This is Part 4 of a Serial Story. The story began here.
I threw off my blazer and opened the blinds in my office, spun my desk chair around to face the sun and sank into the chair with a groan.
My phone intercom buzzed. “What is it,” I snapped.
“There is a phone call for you, Maryanne. A Dr. Absola Trotsky,” said Ms. Ibsen.
“You’re screening my calls?” I asked in disbelief.
“To help you.”
I clenched my fist at the woman’s condescending tone. In the same moment I realized that an anagram for Rottweiler is ‘rile wet rot.’ I might be damp, but I wasn’t all wet and I definitely wasn’t rot. No way I’d let Ibsen rile me. “Put the call through, please,” I said pleasantly.
Dr. Absola Trotsky…doesn't ring a bell. I picked up the receiver. “Hello,” I said.
“So, it is as you always planned. You are an attorney. Congratulations now are acceptable? Or perhaps too belated. But I am happy for your success.”
That voice…of course! “Absy! It’s been years! I can’t believe your calling me,” I said.
“When your summer in my country ended you told me I must look you up if I was ever in your part of the United States. I call old number and your mother answered. She is a very nice lady.”
“Wait, you’re in town? That’s fantastic! We should meet for dinner and catch up.”
“Excellent. I have recommendation of restaurant from man at front desk of hotel. Restaurant is called Shank’s.”
The restaurant owned by the older brother of Matt’s boss? “I don’t know, Absola. It’s a great restaurant, but the man who owns it may associate me with pain and suffering brought down on his family. It wouldn’t make for great dinner atmosphere.”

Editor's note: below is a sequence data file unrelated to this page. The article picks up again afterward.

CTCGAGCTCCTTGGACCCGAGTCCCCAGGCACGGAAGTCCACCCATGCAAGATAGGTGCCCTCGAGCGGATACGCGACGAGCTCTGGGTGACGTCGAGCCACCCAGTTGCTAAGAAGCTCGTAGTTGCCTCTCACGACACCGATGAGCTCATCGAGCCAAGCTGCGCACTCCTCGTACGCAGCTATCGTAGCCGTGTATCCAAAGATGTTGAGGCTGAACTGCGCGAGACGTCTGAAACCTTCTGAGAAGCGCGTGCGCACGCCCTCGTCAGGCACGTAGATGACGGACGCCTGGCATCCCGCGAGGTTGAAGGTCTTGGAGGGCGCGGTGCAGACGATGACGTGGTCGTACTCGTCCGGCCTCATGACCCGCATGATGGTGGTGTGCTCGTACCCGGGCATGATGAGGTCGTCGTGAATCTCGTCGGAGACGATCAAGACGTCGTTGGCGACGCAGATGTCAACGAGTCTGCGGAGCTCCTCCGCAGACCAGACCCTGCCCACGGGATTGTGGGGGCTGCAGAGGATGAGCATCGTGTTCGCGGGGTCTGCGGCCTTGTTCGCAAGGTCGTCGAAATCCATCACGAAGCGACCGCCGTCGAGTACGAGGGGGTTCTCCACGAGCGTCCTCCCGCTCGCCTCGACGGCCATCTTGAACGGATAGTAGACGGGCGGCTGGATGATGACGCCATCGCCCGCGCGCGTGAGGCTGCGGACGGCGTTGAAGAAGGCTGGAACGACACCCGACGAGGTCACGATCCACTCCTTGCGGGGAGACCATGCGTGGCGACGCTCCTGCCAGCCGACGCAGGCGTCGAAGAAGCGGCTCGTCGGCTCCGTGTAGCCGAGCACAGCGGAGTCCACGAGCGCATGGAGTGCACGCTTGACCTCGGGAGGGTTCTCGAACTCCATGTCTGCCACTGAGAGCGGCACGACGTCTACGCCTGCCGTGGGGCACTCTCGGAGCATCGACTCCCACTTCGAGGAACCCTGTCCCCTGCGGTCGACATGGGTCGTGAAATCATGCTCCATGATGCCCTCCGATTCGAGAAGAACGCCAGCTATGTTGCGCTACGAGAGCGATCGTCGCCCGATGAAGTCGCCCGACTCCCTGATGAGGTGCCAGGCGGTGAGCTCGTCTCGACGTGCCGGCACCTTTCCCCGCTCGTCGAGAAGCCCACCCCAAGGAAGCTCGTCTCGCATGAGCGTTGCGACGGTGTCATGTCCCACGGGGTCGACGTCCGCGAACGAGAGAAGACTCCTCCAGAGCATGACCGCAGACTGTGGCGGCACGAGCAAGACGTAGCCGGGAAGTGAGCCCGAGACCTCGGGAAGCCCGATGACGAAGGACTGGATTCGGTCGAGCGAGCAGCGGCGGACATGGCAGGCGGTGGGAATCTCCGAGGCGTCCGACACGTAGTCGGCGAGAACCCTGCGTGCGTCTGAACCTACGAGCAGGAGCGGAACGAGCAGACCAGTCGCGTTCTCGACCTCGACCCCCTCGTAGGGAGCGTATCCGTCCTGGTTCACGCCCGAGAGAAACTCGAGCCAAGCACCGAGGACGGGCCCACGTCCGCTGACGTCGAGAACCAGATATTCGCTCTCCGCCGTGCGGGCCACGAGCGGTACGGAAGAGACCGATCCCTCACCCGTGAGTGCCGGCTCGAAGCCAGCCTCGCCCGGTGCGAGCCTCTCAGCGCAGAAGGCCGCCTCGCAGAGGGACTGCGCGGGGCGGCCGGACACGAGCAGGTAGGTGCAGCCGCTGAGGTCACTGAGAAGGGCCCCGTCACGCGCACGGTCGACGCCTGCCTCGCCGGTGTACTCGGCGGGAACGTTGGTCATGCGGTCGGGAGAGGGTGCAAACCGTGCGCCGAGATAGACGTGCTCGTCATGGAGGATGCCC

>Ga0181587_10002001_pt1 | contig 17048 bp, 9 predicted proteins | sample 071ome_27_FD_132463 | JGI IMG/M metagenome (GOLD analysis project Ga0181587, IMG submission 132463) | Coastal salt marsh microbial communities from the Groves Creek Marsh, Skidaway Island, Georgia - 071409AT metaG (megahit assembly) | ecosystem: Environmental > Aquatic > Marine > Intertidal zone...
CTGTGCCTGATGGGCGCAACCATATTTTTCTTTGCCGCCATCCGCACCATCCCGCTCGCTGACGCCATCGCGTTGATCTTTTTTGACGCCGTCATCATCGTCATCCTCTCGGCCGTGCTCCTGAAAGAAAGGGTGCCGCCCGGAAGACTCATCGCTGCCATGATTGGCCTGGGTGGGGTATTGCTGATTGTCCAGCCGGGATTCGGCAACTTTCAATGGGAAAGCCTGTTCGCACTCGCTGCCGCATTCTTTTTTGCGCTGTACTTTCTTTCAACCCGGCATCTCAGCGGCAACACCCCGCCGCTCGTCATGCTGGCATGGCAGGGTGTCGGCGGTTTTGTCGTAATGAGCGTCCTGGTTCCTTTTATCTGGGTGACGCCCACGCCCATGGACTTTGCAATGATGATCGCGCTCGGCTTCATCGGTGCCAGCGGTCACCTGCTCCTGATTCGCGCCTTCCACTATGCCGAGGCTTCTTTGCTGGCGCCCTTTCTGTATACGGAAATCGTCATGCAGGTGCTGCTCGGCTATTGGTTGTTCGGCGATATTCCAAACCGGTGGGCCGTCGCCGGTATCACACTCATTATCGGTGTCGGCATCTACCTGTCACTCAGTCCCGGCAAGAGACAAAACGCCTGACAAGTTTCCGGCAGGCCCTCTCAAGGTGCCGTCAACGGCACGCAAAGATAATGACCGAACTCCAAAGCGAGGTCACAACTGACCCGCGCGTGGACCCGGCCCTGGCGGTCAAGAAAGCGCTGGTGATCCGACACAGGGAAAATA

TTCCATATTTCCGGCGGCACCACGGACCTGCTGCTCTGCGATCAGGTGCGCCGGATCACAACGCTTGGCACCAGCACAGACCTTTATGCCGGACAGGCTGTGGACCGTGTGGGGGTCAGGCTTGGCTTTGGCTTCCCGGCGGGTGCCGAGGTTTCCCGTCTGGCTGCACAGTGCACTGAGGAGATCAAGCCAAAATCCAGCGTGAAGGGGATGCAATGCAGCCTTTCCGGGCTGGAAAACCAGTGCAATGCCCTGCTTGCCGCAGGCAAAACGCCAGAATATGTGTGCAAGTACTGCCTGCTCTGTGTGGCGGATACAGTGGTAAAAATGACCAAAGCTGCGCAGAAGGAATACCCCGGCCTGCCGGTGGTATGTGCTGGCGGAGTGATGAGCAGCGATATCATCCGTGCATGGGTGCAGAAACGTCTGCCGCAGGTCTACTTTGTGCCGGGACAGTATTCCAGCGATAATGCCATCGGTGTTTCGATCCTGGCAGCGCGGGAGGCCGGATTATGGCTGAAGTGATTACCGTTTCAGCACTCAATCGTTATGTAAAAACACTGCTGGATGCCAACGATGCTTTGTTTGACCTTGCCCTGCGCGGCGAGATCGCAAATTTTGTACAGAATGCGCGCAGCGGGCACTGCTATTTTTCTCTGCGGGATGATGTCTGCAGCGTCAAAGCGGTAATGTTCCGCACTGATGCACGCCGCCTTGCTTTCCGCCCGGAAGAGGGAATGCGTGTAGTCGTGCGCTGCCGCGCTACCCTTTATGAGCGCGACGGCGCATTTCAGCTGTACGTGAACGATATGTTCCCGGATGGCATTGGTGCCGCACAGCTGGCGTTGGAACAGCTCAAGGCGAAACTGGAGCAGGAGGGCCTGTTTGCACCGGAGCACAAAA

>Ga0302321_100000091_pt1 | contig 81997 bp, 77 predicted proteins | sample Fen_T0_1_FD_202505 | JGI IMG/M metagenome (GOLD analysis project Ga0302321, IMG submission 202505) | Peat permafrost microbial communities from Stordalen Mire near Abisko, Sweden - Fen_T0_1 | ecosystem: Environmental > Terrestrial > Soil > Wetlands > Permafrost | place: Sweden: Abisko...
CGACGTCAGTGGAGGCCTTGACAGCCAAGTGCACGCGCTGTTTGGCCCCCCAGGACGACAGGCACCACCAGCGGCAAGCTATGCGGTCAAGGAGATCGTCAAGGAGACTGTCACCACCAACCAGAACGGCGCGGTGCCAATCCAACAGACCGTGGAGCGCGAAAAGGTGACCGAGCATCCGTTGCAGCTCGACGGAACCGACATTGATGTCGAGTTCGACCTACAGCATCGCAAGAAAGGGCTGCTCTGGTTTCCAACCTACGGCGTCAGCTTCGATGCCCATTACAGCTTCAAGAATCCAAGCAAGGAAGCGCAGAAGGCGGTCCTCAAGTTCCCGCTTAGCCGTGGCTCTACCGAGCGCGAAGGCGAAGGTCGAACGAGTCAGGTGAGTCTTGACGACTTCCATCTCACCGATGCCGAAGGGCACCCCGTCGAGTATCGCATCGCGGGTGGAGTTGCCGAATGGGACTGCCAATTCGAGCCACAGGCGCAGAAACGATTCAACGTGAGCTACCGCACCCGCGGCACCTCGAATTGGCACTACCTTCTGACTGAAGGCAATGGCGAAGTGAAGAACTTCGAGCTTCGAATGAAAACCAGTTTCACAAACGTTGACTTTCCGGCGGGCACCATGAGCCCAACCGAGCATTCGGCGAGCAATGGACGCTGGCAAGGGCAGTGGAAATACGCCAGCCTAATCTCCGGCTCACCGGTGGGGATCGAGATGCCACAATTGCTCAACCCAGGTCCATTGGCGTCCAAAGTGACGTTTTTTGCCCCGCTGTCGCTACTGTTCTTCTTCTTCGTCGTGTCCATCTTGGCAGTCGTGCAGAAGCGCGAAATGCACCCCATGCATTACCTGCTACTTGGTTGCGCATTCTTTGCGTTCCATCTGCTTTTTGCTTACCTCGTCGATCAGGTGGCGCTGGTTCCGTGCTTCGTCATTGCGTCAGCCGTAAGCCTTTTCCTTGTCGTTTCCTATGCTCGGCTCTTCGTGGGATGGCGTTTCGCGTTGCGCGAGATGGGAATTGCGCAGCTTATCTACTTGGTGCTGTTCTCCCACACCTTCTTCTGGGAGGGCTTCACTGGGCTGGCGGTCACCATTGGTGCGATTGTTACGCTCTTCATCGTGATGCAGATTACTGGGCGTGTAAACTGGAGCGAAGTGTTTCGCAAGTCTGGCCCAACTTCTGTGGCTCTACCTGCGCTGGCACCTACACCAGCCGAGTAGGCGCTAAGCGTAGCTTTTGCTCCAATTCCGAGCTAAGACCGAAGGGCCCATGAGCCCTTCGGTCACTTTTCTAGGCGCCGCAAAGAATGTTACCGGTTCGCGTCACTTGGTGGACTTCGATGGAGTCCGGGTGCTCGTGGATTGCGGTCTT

“Do I speak to Maryanne? The woman who confronted a corrupt mayor in his own dining hall, ripping the turkey leg from his hand and demanding the missing corpses be returned to their families?”
“I remember you taking away the turkey leg, not me.”
“Ah, so it is Maryanne after all! Then you will not allow the opinion of others to affect your dinner plans. Maryanne keeps the opinion of others filed away, nice and neat. She does not allow such things to direct the course of her life.”
I laughed. “Absola, you are a breath of fresh air. What time do you want to meet?”
“I will meet you at the bar at 7.”
“First topics of conversation should be the ‘Dr.’ and the 'Trotsky' in Dr. Absola Trotsky,” I said.
“You are not the only one who enjoys academic success. As for the Trotsky...what is life without love? Until tonight, my friend!”
Abolsa…just hearing her voice took me back…
I wanted two things while I was in college. One, to be the youngest person ever to graduate from the university. Two, to spend a summer in a really cool study abroad program. The first goal I knew could be achieved, but I doubted my chances of the second. How could I convince my parents that I was mature enough to go abroad for an entire summer?
I was thorough. I carefully researched all my options and put together a thoughtful and eloquent presentation. And it worked! My parents agreed to let me do a summer study abroad as long as they chose the location.
That’s how I ended up spending a summer in Romania. And Romania was where I met Absola.